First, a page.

The recent TIME magazine cover and article got me thinking about my childhood and how vastly different it was from the ones that were written about. The article described the trend of "attachment parenting." Meaning- the child is literally connected/touching/attached to the parent for-in my opinion- far too long. Some children were breast fed until the age of 7. Yikes. This method is supposed to build a strong bond between parent and child. I'm sure the article talked about several other benefits, but I got hung up on that one, mainly because my rearing was so incredibly polar, yet yielded similar, perhaps better, results. (Note: I'm completely biased here. Mom, dad- feel free to shower me with presents after I publicly applaud your parenting style.)
|Very fashion forward|
Growing up, my parents encouraged independence and exploration. I'm going to say that the reason for this was not because we weren't perfect angels, but rather, they wanted us to cultivate self-confidence by allowing us to learn from our mistakes and experiences. For instance, when I was 4, my family took a most epic road trip from
to Montana. We spent a majority
of the time hiking and exploring in some of the most beautiful landscapes our
country has to offer. Our parents didn’t have us on leashes, in strange
marsupial looking pouches or anything of that nature. No- we were encouraged to
hike up ahead. (Maybe they thought if a bear came along, we would serve as a
nice appetizer before it got to them…) When our vacation drew to an end, my
sisters and I had become quite good at the business of hiking,
camping and avoiding dangerous wilderness shenanigans. Soon after the trip
concluded it became quite apparent that we all wanted to continue exploring. We
started rafting-sans parents, orienteering, hiking and camping on a regular
basis. And when we couldn’t go somewhere new to camp- we just set up the tent
in the backyard. A little away time from the parental units was never a bad
thing, though I can’t help but think they missed us dearly and hated the peace
and quite that soon took over the house upon our departure.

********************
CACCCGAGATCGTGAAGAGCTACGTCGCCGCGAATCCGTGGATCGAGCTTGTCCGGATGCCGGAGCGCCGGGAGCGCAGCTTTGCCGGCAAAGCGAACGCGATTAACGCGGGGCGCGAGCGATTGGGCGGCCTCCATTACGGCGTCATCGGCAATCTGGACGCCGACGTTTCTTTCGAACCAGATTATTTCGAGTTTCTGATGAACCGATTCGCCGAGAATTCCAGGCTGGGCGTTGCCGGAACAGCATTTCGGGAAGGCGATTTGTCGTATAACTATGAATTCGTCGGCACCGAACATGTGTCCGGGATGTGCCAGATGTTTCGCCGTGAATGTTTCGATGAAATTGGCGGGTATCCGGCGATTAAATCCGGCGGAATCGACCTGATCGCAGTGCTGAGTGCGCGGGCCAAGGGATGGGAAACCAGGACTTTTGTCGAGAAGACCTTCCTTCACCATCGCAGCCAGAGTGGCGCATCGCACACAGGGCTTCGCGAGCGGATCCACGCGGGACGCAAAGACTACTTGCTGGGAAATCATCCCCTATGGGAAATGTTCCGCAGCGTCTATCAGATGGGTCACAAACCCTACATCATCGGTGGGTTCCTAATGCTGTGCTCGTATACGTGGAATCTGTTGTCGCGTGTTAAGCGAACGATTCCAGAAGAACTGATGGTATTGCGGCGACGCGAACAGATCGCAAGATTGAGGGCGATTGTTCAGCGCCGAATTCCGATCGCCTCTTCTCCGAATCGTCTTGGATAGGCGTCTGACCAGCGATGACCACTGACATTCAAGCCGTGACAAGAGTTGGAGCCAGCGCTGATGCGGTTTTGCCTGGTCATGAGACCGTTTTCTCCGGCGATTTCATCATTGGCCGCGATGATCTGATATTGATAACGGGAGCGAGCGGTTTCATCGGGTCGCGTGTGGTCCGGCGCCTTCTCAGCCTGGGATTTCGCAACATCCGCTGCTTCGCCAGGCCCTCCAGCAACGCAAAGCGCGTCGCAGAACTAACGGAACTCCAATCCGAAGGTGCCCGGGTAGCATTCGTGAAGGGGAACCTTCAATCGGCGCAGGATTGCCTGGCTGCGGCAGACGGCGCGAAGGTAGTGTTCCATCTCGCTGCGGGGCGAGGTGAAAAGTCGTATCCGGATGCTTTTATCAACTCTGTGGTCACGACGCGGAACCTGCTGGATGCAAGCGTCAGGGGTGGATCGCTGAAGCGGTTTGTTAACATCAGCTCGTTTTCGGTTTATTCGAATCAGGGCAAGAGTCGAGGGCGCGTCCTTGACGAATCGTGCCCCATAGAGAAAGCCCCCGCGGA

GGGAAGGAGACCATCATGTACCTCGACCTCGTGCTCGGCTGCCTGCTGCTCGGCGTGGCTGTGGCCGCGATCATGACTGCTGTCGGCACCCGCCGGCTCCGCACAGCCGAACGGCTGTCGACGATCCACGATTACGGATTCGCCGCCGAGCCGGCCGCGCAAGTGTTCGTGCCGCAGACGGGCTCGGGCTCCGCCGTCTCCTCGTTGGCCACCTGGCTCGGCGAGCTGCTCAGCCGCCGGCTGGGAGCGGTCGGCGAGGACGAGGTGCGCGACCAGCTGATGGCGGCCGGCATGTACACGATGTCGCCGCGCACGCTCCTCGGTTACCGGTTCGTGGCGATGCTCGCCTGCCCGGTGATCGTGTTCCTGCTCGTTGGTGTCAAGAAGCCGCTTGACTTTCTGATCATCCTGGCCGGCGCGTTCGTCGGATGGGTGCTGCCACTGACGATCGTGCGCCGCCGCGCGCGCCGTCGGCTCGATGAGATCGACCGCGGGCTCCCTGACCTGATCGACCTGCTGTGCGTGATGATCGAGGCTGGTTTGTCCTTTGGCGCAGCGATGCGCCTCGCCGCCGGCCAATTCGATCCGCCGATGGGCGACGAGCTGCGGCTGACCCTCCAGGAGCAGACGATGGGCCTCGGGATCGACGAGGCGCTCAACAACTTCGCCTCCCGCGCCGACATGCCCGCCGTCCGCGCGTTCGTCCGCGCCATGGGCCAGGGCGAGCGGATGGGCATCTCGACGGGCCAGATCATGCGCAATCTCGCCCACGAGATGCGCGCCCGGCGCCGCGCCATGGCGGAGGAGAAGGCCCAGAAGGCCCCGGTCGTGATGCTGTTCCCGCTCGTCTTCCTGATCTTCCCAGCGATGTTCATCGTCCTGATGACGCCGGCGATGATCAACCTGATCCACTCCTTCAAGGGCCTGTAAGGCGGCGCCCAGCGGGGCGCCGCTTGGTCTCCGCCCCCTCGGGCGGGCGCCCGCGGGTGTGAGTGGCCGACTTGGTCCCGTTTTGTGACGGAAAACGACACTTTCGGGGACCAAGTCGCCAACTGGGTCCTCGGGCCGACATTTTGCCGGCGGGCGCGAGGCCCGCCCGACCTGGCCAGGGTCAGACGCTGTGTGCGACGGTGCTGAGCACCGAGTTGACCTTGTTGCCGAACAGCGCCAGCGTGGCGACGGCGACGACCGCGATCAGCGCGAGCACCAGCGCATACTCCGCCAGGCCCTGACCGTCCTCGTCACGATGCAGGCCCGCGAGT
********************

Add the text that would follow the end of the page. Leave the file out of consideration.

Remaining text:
Our enthusiasm for exploration and consequently, independence, continued on far past our youth and has become something that is part of our character. My sisters and I have all moved away from our parents’ home in
Maryland to different
parts of the country. Yet, despite the physical distance it didn’t foster a
sense of emotional distance. Just because we weren’t attached at the hip (or
other body parts..) of our mom, we didn’t develop a rift or separation among one
another. Our “detached” upbringing was something of a blessing. We grew to
appreciate our time together, but didn’t feel lost when we were off on our own.
Today when we visit each one another its comforting to know that a 40 mile
backpacking trip is likely to be on the agenda- where I’m sure we will recount
the time when I was 4 and totally smoked everyone on that hike in Glacier. We can
look back on our pictures of our youth and fondly rehash our own accounts of
what happened, the struggles of the particular hike, and our outfit choices
(unfortunately, my parents let us pick our own clothing out). We have
successfully mastered the art of doing things together, yet separately.
The point is-if there is one- that during my reading of the article, I realized that sometimes being detached or separated from the ones you love can get you to appreciate the time you spend together. I’m sure this isn’t always the case and somehow my family just managed to turn out freakishly perfect despite the odds being against us. But, had it turned out any other way- I can at the very least be thankful we can look back on these pictures and captured moments in time with kind eyes, because I can’t say I’d do the same about some of the photos in the TIME article.
Also- Mom: can this count as a Mother's Day present?